Screening for antisocial development

A thesis submitted in fulfilment of the requirements for the degree Doctor of Philosophy in Education at the University of Canterbury
Primary education Anti-social behaviour Early childhood education Learning and teaching Classrooms Disadvantaged students New Zealand

Teachers report that there are an increased number of students engaging in persistent antisocial behaviour in their classrooms. Teachers need to identify these students early because if there is early identification then there is the potential for early intervention, which in turn may prevent negative long-term outcomes for these students as well as long-term costs to society. The aims of this study were (1) develop a psychometrically sound, cost effective, three-step multiple gating behaviour screening procedure that teachers could use in their kindergarten/classroom so that they could identify those students at-risk of antisocial development, (2) examine if the third gate of this procedure was necessary for the accurate identification of these students, and (3) could such a screening procedure be adapted for classroom teacher use in New Zealand kindergartens and schools. Forty eight teachers from three kindergartens and 10 primary/intermediate schools volunteered for the study, of which 34 teachers completed all three gates of the screening procedure. Results indicate the three gate screening procedure was easily adapted for kindergarten and classroom use with, at Gate 3, teachers’ self-recording 30 direct observations of a nominated and control student during their normal teaching lesson with good accuracy. All three gates were effective in identifying those students at-risk of antisocial development but Gates 1 and 2 were the most effective in terms of accuracy, time and resourcing. The teachers found the three gate procedure manageable, required very little training and did not interrupt classroom routine or schedules. The implications of these findings are discussed.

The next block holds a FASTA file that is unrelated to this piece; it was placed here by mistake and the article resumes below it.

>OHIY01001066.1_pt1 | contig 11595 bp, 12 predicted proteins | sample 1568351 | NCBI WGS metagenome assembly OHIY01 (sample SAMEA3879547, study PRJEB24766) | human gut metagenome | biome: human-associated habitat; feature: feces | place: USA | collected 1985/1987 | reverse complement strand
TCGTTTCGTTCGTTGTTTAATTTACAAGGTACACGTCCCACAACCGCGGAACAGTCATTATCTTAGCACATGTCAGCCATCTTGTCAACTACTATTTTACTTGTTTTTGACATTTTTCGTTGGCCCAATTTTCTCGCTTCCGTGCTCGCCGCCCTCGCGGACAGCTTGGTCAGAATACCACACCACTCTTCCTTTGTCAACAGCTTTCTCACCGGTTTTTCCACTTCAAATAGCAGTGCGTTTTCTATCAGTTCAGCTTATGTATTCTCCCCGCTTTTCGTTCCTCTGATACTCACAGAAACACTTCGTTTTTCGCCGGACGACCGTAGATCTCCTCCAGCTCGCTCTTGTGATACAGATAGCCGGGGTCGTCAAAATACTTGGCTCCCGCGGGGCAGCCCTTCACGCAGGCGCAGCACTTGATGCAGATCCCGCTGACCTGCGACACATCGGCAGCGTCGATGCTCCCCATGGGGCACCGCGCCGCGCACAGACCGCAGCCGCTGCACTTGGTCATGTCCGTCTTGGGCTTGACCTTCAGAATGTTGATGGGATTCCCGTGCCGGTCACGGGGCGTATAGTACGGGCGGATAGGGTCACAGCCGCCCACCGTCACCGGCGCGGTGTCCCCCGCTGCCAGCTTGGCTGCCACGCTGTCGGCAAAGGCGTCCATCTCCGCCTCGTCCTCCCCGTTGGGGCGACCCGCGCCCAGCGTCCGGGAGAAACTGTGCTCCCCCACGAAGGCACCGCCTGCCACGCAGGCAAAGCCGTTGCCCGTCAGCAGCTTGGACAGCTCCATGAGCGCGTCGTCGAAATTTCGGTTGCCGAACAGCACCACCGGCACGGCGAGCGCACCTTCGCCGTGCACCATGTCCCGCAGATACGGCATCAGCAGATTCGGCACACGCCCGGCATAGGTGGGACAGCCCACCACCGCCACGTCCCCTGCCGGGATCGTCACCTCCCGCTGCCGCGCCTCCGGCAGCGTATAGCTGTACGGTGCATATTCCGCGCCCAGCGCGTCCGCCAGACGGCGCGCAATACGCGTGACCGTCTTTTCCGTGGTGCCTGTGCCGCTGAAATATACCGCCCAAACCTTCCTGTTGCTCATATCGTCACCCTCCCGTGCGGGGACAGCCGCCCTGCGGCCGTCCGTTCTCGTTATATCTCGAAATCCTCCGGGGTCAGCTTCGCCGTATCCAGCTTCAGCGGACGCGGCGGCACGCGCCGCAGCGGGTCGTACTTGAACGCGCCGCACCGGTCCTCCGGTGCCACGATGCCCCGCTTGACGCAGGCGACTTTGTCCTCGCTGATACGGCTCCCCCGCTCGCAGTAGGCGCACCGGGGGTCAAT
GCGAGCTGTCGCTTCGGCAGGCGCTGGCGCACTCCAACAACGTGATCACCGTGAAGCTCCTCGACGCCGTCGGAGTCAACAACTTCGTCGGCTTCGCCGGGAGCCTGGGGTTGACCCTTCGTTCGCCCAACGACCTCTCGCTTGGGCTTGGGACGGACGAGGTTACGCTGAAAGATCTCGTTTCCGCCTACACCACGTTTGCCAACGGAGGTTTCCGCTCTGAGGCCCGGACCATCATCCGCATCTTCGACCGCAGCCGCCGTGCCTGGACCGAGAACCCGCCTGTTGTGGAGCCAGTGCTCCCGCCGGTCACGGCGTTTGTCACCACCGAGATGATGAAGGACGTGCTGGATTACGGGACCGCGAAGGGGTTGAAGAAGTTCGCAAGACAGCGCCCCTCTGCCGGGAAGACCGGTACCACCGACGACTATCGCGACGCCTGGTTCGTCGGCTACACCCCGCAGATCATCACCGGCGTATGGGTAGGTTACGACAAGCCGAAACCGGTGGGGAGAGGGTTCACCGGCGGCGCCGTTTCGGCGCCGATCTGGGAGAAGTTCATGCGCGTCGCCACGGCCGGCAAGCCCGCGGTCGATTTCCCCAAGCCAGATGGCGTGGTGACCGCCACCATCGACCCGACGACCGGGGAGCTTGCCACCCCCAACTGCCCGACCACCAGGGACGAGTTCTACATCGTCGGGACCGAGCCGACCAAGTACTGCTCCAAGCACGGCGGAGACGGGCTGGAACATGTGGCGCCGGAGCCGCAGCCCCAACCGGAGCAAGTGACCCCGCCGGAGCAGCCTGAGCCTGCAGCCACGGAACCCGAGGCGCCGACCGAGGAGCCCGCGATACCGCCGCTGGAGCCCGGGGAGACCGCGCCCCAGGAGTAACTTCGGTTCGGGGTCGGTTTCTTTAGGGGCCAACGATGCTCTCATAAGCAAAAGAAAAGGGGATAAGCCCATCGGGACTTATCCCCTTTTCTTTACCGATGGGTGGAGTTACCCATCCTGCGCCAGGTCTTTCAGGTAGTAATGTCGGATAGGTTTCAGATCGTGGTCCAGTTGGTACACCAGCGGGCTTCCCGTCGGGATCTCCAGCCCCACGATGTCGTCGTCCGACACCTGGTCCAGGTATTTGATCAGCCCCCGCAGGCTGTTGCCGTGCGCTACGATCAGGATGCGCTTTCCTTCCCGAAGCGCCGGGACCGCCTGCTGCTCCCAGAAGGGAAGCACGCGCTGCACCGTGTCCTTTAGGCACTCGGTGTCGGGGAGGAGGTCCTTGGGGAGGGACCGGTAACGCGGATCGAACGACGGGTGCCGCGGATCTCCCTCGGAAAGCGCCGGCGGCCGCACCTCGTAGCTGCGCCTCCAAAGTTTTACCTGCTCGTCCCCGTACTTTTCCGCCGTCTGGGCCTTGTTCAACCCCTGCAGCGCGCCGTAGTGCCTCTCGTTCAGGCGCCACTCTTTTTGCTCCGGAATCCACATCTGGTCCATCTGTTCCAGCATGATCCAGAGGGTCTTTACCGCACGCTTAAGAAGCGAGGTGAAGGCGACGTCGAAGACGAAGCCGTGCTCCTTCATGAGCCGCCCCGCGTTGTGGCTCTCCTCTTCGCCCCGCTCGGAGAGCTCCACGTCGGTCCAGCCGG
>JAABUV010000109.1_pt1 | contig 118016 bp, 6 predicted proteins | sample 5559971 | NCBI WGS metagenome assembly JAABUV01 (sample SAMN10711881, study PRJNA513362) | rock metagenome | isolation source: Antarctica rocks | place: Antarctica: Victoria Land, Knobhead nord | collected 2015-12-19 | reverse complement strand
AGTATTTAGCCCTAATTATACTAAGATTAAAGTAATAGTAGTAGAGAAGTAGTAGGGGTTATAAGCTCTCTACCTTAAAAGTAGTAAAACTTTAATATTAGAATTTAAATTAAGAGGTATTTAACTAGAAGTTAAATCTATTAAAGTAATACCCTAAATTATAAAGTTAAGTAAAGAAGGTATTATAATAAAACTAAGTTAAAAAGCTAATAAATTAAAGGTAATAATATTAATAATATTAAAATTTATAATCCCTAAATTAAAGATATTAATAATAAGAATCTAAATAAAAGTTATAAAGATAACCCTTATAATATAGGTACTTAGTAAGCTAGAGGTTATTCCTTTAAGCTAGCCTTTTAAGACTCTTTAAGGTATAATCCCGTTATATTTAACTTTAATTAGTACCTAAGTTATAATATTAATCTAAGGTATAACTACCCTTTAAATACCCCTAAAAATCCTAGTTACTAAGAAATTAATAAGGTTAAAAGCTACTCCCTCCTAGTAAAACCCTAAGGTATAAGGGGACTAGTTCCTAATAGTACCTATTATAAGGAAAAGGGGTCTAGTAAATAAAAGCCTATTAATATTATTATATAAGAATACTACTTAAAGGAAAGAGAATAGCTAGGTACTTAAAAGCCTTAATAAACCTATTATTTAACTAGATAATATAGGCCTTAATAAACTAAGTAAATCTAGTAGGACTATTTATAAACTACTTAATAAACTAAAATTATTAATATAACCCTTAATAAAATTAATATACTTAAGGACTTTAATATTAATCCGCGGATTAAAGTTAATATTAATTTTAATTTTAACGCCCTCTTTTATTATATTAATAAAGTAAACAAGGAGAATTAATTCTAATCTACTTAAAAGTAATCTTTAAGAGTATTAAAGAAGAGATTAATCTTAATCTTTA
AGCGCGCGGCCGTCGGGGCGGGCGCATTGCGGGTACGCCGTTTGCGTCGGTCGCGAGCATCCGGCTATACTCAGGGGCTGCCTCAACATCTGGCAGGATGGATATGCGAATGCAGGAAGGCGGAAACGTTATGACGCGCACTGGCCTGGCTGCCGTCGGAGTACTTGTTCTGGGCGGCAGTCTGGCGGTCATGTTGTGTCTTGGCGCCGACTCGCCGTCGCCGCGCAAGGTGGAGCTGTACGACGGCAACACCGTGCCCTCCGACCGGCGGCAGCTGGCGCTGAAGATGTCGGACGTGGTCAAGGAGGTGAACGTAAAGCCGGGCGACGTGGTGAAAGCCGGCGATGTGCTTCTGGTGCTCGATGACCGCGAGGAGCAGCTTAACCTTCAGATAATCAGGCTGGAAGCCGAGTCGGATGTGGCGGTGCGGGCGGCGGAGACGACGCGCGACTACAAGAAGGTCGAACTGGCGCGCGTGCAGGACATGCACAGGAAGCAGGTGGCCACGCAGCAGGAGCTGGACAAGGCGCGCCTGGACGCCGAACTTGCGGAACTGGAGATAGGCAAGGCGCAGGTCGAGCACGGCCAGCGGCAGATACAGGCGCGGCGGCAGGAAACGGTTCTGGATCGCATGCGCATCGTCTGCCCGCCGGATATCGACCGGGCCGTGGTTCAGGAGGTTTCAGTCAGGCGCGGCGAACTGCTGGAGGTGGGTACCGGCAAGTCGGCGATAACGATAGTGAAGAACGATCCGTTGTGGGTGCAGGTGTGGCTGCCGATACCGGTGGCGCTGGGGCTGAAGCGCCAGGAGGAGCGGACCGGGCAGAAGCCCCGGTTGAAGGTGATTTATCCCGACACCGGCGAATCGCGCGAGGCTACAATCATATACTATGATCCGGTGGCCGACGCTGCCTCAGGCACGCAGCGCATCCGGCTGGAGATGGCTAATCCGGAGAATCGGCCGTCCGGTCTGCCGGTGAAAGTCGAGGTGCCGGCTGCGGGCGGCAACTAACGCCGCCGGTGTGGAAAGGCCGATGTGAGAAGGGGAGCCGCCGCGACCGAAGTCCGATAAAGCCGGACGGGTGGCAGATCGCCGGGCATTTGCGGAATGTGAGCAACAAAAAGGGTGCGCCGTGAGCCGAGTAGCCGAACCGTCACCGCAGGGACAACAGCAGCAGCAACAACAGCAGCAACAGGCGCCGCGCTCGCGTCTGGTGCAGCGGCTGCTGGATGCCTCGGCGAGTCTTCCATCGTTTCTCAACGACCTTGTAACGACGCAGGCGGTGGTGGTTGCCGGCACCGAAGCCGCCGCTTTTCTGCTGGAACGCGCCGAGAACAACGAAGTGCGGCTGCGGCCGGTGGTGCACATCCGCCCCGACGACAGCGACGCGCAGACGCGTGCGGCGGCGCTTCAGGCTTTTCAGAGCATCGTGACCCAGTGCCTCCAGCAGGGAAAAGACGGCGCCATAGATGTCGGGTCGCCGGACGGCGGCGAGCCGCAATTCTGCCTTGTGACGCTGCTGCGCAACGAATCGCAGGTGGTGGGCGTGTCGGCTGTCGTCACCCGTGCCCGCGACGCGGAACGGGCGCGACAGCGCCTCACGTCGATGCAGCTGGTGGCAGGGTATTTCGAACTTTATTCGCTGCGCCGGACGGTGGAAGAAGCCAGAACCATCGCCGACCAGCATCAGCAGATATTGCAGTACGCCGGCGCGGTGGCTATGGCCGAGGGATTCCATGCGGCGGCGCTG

Publication Details
250 p.